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Ecdysteroid metabolism in Neomysis integer and its future perspectives in invertebrate endocrine disruption research
Ghekiere, A.; Verslycke, T.; Janssen, C.R. (2003). Ecdysteroid metabolism in Neomysis integer and its future perspectives in invertebrate endocrine disruption research, in: Mees, J. et al. (Ed.) (2003). VLIZ Young Scientists' Day, Brugge, Belgium 28 February 2003: book of abstracts. VLIZ Special Publication, 12: pp. 38
In: Mees, J.; Seys, J. (Ed.) (2003). VLIZ Young Scientists' Day, Brugge, Belgium 28 February 2003: book of abstracts. VLIZ Special Publication, 12. Vlaams Instituut voor de Zee: Oostende. VIII, 69 pp., more
In: VLIZ Special Publication. Vlaams Instituut voor de Zee (VLIZ): Oostende. ISSN 1377-0950, more

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Keywords
    Ecdysteroids; Embryonic development; Endocrine glands; Hormones; Marine invertebrates; Metabolism; Moulting; Reproduction; Sex ratio; Steroids; Vitellogenesis; Neomysis integer (Leach, 1814) [WoRMS]; Belgium, Schelde R. [gazetteer]; Marine; Terrestrial

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  • Ghekiere, A., more
  • Verslycke, T., more
  • Janssen, C.R., more

Abstract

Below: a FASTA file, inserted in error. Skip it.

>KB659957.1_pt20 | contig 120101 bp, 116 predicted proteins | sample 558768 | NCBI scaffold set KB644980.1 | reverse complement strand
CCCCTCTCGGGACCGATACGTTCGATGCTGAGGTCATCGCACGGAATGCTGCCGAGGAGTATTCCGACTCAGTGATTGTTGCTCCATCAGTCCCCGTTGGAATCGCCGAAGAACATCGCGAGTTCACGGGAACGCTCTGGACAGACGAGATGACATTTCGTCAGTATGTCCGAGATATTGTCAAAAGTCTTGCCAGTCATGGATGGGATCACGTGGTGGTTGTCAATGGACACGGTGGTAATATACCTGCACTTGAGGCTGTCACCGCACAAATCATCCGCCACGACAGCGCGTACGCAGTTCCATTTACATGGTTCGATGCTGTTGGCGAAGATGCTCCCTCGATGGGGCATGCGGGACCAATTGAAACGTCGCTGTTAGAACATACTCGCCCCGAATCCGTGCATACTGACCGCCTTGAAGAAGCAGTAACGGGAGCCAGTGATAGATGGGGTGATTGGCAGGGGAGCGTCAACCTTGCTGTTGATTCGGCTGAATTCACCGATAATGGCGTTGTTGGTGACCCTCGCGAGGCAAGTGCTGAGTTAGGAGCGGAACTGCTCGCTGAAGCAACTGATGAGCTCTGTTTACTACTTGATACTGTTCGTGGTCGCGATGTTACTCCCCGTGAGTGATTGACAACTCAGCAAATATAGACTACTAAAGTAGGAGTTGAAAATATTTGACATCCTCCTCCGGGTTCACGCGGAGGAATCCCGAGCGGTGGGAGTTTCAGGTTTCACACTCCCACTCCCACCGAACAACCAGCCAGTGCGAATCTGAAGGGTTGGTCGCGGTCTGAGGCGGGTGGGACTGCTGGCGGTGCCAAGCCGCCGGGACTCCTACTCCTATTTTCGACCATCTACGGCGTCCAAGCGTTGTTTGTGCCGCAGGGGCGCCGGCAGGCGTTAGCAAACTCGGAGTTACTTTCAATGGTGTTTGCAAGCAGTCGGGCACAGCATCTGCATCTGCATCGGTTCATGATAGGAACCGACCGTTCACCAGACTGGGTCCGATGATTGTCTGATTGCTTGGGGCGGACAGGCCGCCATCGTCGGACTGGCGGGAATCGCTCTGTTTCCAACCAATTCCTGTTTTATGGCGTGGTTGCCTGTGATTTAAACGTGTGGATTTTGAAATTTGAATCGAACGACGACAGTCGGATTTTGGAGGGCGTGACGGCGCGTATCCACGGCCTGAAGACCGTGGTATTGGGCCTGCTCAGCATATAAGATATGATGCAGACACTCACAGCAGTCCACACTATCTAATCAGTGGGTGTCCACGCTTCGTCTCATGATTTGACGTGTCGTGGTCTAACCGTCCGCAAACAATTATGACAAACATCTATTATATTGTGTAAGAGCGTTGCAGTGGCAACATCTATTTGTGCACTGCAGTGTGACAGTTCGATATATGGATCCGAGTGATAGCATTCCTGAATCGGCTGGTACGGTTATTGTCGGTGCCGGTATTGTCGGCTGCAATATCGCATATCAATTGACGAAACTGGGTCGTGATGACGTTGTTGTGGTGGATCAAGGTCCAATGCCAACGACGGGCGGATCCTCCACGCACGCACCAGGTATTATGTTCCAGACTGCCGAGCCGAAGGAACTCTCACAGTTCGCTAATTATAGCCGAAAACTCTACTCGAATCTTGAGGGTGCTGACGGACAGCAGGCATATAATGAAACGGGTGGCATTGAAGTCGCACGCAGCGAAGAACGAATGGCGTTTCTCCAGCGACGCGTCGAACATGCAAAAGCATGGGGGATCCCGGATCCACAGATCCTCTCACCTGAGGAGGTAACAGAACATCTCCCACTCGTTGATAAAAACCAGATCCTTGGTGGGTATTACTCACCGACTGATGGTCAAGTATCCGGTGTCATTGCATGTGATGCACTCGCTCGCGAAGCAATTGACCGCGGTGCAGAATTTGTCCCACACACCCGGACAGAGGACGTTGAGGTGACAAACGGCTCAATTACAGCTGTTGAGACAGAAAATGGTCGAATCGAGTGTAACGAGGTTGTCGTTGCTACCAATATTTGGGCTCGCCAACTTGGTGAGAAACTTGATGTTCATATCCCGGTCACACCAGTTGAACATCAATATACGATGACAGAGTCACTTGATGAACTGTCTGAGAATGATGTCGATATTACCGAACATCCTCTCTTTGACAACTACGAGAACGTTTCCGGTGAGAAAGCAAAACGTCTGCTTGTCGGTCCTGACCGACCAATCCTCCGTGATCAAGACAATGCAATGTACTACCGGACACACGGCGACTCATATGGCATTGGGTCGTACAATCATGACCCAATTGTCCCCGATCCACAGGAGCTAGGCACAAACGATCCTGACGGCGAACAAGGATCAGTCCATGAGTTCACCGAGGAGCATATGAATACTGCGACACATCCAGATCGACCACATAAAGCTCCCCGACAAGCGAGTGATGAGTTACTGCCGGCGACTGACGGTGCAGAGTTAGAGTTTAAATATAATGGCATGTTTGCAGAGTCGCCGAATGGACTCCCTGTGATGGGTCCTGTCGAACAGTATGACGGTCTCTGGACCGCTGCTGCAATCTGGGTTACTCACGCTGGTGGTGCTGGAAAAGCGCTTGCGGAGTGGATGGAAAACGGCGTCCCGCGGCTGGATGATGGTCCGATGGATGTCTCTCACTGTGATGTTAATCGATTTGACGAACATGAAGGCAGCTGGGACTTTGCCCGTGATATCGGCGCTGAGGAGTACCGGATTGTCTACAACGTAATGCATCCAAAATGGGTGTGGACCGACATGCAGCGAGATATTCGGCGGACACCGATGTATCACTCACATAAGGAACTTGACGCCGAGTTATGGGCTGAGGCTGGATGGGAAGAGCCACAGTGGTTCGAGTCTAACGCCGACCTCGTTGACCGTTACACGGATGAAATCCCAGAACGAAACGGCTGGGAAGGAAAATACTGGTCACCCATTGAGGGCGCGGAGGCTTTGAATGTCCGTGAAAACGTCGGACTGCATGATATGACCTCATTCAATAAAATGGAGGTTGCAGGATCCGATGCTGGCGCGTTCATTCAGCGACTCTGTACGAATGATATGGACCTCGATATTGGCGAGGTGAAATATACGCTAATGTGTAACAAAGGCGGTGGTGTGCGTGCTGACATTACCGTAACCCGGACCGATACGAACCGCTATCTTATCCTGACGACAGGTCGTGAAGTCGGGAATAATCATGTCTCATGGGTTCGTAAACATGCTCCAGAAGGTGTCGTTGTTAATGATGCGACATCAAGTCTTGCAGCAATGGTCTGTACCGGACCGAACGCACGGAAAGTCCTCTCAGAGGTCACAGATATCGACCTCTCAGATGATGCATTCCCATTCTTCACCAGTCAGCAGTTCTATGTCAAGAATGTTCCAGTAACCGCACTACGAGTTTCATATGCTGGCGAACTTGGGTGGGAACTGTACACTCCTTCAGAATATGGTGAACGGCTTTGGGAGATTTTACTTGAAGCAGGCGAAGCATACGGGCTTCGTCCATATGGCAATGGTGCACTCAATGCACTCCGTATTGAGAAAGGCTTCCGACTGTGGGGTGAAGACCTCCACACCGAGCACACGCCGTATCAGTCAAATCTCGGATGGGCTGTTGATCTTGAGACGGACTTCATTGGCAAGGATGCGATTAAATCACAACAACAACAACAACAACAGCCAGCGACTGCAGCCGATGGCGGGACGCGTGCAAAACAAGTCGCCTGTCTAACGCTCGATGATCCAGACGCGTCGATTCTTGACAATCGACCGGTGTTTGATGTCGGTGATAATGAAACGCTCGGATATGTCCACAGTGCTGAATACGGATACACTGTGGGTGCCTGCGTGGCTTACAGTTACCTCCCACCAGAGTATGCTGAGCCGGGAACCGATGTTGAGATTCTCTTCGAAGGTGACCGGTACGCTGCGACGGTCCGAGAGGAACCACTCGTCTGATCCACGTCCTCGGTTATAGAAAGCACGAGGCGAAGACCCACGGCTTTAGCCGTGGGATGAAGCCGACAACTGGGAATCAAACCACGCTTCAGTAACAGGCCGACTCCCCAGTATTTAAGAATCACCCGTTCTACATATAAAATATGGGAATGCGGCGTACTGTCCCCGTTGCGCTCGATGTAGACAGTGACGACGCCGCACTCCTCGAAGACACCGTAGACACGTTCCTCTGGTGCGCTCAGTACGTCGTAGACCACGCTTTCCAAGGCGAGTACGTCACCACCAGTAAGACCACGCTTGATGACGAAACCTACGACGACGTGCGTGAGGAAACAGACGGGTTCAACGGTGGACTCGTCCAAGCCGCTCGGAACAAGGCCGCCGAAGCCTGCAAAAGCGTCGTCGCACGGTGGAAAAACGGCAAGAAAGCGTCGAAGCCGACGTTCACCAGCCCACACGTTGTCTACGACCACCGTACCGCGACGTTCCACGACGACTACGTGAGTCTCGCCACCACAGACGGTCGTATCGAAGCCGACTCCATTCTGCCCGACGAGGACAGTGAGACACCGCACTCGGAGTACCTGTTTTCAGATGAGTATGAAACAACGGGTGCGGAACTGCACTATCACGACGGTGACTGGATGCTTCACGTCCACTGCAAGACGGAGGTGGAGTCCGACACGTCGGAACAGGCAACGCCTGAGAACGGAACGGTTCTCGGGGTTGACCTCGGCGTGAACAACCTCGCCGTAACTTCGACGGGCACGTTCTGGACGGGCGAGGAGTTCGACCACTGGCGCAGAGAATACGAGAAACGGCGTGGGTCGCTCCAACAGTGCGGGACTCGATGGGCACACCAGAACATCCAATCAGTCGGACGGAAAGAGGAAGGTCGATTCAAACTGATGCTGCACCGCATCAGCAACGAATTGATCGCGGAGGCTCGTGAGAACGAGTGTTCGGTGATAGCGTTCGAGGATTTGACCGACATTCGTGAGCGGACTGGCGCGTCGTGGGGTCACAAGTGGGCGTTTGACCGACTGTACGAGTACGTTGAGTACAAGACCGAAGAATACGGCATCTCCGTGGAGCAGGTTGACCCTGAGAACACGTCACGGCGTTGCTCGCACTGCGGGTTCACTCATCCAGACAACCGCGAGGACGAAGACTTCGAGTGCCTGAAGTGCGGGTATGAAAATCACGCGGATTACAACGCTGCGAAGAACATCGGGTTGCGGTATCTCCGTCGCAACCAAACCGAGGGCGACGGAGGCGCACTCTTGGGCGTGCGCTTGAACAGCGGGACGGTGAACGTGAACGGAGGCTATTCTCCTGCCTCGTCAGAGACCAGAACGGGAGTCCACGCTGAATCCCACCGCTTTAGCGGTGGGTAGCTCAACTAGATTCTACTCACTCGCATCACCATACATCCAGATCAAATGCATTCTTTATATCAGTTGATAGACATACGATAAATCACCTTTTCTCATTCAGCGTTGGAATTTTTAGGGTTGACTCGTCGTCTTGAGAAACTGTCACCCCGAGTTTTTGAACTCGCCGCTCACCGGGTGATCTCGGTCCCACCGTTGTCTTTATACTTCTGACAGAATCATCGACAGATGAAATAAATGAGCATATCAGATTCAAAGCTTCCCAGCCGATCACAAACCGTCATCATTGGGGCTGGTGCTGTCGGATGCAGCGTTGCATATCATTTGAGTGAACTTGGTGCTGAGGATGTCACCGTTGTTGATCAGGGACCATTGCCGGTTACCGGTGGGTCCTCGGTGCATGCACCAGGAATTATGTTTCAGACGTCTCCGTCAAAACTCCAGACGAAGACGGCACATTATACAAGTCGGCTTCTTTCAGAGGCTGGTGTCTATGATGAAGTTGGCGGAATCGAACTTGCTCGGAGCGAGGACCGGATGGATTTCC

Although research efforts on the potential detrimental effects of endocrine disruptors have exponentially grown over the last decade, few studies have focused on invertebrates and this has undoubtedly led to the limited number of publications on invertebrate endocrine disruption. However, an increased awareness of invertebrate-specific endocrine regulated processes and their disruption by chemicals, should stimulate further research efforts on endocrine disruption in invertebrates. A well-documented endocrine regulated invertebrate-specific process is molting. Ecdysteroids are the molting hormones in crustaceans and other arthropods. They also have an important function in the control of reproduction, vitellogenesis and embryogenesis. Some pesticides are intentionally produced to disrupt the functionality of these hormones, but few studies have focused on the potential effects of these pesticides on non-target organisms. In this perspective, we are examining the estuarine mysid Neomysis integer as a test species for endocrine disruption (Verslycke et al., Gen. Comp. Endocrinol. 126, pp. 190-199). In addition to the ecdysteroid metabolism, a number of related endpoints (e.g. vitellogenesis, growth, energy metabolism, sex-ratio) may be important indicators of endocrine disrupting effects in invertebrates. To examine the effects of different endocrine disrupting chemicals on the endocrine system of N. integer, a preceding fundamental study of the ecdysteroid metabolism and its related endpoints is completed in our laboratory. Subsequently, mysids will be exposed to three groups of chemicals, representing compounds with an analogue activity: juvenile hormone analogues, ecdysone analogues and vertebrate-type hormones. In addition, we have been doing field studies with N. integer, coupled with chemical and in vitro analyses for three years, to evaluate endocrine disrupting effects in situ in the Scheldt Estuary.

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